Palomo Navarro, Alvaro
Channelization for Multi-Standard Software-Defined Radio Base Stations.
PhD thesis, National University of Ireland Maynooth.
As the number of radio standards increase and spectrum resources come under more pressure, it becomes ever less efficient to reserve bands of spectrum for exclusive use by a single radio standard. Therefore, this work focuses on channelization structures compatible with spectrum sharing among multiple wireless standards and dynamic spectrum allocation in particular. A channelizer extracts independent communication channels from a wideband signal, and is one of the most computationally expensive components in a communications receiver. This work specifically focuses on non-uniform channelizers suitable for multi-standard Software-Defined Radio (SDR) base stations in general and public mobile radio base stations in particular.
A comprehensive evaluation of non-uniform channelizers (existing and developed during the course of this work) shows that parallel and recombined variants of the Generalised Discrete Fourier Transform Modulated Filter Bank (GDFT-FB) represent the best trade-off between computational load and flexibility for dynamic spectrum allocation. Nevertheless, for base station applications (with many channels) very high filter orders may be required, making the channelizers difficult to physically implement.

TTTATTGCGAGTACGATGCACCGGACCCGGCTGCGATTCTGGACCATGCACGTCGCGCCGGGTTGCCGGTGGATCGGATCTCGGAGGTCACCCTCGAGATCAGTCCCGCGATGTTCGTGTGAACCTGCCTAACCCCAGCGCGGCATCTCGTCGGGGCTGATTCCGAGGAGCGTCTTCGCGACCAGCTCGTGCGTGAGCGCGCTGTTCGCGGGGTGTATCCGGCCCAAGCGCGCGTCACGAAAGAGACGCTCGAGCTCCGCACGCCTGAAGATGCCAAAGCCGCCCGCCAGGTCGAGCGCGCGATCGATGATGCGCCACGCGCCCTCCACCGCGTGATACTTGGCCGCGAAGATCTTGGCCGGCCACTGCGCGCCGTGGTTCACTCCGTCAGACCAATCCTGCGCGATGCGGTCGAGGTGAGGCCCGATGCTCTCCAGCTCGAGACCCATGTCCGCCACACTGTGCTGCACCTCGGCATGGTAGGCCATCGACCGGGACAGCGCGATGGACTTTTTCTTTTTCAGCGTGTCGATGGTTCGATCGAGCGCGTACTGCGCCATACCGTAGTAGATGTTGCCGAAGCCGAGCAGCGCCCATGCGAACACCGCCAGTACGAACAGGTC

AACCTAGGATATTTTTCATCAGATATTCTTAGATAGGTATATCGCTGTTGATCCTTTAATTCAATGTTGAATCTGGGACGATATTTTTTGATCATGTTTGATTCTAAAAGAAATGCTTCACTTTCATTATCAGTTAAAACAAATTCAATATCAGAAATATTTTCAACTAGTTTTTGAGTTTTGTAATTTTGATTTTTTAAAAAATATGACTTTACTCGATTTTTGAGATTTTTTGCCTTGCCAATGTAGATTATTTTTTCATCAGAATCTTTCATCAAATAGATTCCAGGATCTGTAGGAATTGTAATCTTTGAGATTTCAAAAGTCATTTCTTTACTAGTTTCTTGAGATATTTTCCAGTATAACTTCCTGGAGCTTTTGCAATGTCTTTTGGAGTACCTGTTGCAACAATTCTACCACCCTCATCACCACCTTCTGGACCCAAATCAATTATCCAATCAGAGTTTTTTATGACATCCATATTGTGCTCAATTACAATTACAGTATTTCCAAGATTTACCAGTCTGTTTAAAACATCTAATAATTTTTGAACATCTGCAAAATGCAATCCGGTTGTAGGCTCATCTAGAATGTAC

To mitigate this problem, multi-stage filtering techniques are applied to the GDFT-FB. It is shown that these multi-stage designs can significantly reduce the filter orders and number of operations required by the GDFT-FB. An alternative approach, applying frequency response masking techniques to the GDFT-FB prototype filter design, leads to even bigger reductions in the number of coefficients, but computational load is only reduced for oversampled configurations and then not as much as for the multi-stage designs. Both techniques render the implementation of GDFT-FB based non-uniform channelizers more practical.
Finally, channelization solutions for some real-world spectrum sharing use cases are developed before some final physical implementation issues are considered.
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